Grain marketing policies and food aid in Lesotho : implications for food security.
Makenete, Andrew Lehlohonolo.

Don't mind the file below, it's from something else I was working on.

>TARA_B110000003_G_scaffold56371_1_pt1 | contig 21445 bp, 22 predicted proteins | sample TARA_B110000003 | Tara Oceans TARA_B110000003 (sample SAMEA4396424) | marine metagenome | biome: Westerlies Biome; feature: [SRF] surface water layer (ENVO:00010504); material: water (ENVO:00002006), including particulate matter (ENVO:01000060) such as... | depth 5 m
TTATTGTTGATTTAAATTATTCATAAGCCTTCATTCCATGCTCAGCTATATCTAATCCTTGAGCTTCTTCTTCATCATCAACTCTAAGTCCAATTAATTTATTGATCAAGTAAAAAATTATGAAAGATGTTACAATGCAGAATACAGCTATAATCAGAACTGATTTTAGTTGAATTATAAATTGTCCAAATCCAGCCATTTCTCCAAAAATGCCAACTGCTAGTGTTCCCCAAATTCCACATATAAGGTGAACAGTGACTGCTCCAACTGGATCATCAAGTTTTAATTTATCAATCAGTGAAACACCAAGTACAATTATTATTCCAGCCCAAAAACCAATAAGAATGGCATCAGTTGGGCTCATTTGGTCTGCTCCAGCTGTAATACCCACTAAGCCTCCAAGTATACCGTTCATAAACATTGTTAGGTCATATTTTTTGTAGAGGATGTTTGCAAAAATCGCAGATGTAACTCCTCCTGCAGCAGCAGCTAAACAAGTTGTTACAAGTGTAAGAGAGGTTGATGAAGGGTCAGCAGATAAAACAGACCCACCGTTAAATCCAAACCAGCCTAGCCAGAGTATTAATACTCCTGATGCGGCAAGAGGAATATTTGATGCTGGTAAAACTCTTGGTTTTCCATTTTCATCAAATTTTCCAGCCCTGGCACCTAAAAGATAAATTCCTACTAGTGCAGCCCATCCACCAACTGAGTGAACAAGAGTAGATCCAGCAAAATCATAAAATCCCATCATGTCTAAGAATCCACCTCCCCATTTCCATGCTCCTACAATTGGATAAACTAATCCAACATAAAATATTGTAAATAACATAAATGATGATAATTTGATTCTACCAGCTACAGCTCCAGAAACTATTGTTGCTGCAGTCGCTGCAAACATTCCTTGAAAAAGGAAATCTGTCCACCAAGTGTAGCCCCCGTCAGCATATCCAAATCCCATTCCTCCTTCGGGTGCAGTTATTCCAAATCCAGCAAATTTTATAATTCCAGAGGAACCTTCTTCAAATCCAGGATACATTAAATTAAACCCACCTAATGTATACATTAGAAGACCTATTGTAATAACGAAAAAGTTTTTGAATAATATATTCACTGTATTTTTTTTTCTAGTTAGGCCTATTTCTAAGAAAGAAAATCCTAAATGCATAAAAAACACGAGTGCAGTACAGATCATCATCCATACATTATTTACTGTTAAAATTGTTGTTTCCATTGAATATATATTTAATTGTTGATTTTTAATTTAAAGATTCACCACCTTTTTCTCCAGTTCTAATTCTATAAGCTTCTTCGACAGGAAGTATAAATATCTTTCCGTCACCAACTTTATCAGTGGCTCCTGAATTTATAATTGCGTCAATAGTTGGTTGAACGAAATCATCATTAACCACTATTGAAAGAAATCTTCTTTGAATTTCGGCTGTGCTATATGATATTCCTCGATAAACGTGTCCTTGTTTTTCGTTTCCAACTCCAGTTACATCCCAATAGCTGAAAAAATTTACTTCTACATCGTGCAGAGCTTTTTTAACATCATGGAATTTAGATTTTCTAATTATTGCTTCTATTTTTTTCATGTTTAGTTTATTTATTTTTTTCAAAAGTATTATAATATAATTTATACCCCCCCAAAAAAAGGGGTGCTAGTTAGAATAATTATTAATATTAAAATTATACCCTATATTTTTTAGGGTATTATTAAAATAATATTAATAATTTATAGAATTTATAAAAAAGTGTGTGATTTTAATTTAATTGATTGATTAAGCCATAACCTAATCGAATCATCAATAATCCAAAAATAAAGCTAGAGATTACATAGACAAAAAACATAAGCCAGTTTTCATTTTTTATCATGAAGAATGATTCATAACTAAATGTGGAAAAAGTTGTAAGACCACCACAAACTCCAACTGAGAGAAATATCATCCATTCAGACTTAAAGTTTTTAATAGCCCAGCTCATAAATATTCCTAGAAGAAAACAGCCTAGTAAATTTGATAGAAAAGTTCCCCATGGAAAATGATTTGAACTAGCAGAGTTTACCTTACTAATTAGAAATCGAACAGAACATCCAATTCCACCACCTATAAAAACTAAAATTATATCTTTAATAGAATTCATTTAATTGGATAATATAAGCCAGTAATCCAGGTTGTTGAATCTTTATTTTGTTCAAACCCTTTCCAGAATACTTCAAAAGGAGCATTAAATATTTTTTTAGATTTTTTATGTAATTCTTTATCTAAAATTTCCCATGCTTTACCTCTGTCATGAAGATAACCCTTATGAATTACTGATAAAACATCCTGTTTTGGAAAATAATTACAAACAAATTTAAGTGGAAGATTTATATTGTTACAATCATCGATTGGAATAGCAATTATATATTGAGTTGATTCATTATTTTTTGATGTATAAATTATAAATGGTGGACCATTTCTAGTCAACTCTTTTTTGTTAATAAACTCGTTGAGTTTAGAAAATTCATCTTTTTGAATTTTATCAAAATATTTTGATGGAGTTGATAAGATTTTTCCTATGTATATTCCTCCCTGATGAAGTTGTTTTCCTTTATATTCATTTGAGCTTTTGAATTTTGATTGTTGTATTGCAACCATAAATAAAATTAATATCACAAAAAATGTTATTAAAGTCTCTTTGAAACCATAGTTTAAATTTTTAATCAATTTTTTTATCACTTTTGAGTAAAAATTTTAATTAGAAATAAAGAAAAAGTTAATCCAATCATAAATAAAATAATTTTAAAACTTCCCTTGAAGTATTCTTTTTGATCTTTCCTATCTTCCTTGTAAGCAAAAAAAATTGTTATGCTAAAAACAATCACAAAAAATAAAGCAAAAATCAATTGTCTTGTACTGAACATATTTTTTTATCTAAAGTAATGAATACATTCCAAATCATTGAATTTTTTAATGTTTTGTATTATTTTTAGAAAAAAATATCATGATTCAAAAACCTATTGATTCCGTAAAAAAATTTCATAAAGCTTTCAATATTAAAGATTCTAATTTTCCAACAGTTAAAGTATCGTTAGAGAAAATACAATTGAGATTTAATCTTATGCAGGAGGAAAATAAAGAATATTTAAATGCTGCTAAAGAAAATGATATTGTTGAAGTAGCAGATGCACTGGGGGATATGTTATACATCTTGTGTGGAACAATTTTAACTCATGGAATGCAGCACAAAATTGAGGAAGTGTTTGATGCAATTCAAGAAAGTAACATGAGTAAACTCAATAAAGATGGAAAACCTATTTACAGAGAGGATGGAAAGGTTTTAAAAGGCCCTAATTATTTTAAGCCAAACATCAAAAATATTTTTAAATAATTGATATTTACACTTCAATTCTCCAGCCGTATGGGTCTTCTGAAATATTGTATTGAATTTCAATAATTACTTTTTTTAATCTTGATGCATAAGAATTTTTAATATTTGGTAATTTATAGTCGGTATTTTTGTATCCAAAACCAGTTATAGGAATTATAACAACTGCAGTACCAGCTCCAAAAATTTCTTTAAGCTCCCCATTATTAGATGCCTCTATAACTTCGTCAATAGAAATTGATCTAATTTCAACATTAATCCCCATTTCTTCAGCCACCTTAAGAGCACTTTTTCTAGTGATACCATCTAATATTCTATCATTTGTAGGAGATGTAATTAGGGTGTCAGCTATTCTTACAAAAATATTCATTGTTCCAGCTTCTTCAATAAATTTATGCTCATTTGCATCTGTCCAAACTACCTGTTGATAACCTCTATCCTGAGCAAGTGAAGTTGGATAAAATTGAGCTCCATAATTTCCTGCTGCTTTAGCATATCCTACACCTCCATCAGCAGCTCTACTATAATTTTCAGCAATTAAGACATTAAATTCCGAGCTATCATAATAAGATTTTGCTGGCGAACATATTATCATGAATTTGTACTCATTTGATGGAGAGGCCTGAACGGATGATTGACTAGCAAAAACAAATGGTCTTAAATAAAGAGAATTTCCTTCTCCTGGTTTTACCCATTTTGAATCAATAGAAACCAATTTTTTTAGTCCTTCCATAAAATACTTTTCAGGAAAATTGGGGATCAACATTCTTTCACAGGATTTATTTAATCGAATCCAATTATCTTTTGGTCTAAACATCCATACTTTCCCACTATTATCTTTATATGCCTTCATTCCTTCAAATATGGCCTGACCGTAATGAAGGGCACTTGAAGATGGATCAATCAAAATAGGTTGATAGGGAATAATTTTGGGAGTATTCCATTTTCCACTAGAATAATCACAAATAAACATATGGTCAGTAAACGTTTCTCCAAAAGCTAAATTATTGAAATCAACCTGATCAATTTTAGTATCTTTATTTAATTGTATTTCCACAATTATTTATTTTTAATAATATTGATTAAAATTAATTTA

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Food security is a necessary condition for the survival of every nation, household and individual. With the failure of the food self-sufficiency policy in Lesotho alternative food security objectives are suggested. Supply and demand factors need to be considered to develop a holistic and balanced view of food security. Maize marketing and pricing policies as well as food aid impact on food (in)security since they affect the movement and trade of maize grain and maize meal, the primary staple of Lesotho. A study was conducted amongst policy makers, government officials, retailers and millers in Lesotho to review the maize marketing system and procedures for setting maize prices at producer, mill-gate and consumer levels. Set prices distort price signals which influence decisions to allocate and distribute resources to provide goods and services for markets. Lesotho is a net importer of maize grain, the major staple, implying that maize pricing and marketing policy affect food security. Results indicate flexible informal marketing channels, fixed formal marketing channels and declining real producer, mill-gate and consumer prices in recent years. Falling real South African Maize Board export grain prices and evidence of subsidies to commercial Lesotho mills explain these price trends. Changes to the one channel formal marketing system and nationally administered price structure that would encourage an open market system with less restrictive interregional maize trade are recommended. The extent of food aid dependence in Lesotho and the possibility of reducing reliance on food aid are also analyzed. Primary data on food aid statistics were collected from various food aid agencies and institutions, supplemented with secondary data obtained from government documents. Results show that reducing food aid dependence is unlikely in the longer term, which has implications for the level of food (in)security in Lesotho. Food aid to Lesotho supplements commercial imports to meet the shortfall in local cereal production. It improves nutritional and consumption levels of vulnerable households, but shows no correlation with producer and consumer prices. Food aid reduces government budgetary expenditures on food, saves on foreign exchange to pay for food imports, and when used as 'food for work' to build infrastructure, has multiplier effects on agricultural growth, leading to expanded income and employment in other sectors of the economy. Poverty alleviation measures and income generating activities must be the primary focus if food aid dependence is to be reduced.
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